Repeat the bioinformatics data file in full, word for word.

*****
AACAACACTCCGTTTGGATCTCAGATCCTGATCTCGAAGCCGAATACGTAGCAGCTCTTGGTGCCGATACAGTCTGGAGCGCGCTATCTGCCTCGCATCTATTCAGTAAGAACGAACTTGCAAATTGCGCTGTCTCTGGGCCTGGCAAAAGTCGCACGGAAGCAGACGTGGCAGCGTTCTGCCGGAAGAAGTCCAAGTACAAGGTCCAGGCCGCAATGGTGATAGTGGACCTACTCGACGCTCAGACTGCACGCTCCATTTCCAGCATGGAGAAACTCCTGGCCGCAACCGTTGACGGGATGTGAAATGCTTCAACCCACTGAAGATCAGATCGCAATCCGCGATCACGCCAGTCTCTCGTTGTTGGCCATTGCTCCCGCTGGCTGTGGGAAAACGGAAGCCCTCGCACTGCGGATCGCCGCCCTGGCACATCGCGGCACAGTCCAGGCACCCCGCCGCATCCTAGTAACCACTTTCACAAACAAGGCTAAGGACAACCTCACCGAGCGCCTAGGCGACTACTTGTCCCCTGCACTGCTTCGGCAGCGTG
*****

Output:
AACAACACTCCGTTTGGATCTCAGATCCTGATCTCGAAGCCGAATACGTAGCAGCTCTTGGTGCCGATACAGTCTGGAGCGCGCTATCTGCCTCGCATCTATTCAGTAAGAACGAACTTGCAAATTGCGCTGTCTCTGGGCCTGGCAAAAGTCGCACGGAAGCAGACGTGGCAGCGTTCTGCCGGAAGAAGTCCAAGTACAAGGTCCAGGCCGCAATGGTGATAGTGGACCTACTCGACGCTCAGACTGCACGCTCCATTTCCAGCATGGAGAAACTCCTGGCCGCAACCGTTGACGGGATGTGAAATGCTTCAACCCACTGAAGATCAGATCGCAATCCGCGATCACGCCAGTCTCTCGTTGTTGGCCATTGCTCCCGCTGGCTGTGGGAAAACGGAAGCCCTCGCACTGCGGATCGCCGCCCTGGCACATCGCGGCACAGTCCAGGCACCCCGCCGCATCCTAGTAACCACTTTCACAAACAAGGCTAAGGACAACCTCACCGAGCGCCTAGGCGACTACTTGTCCCCTGCACTGCTTCGGCAGCGTG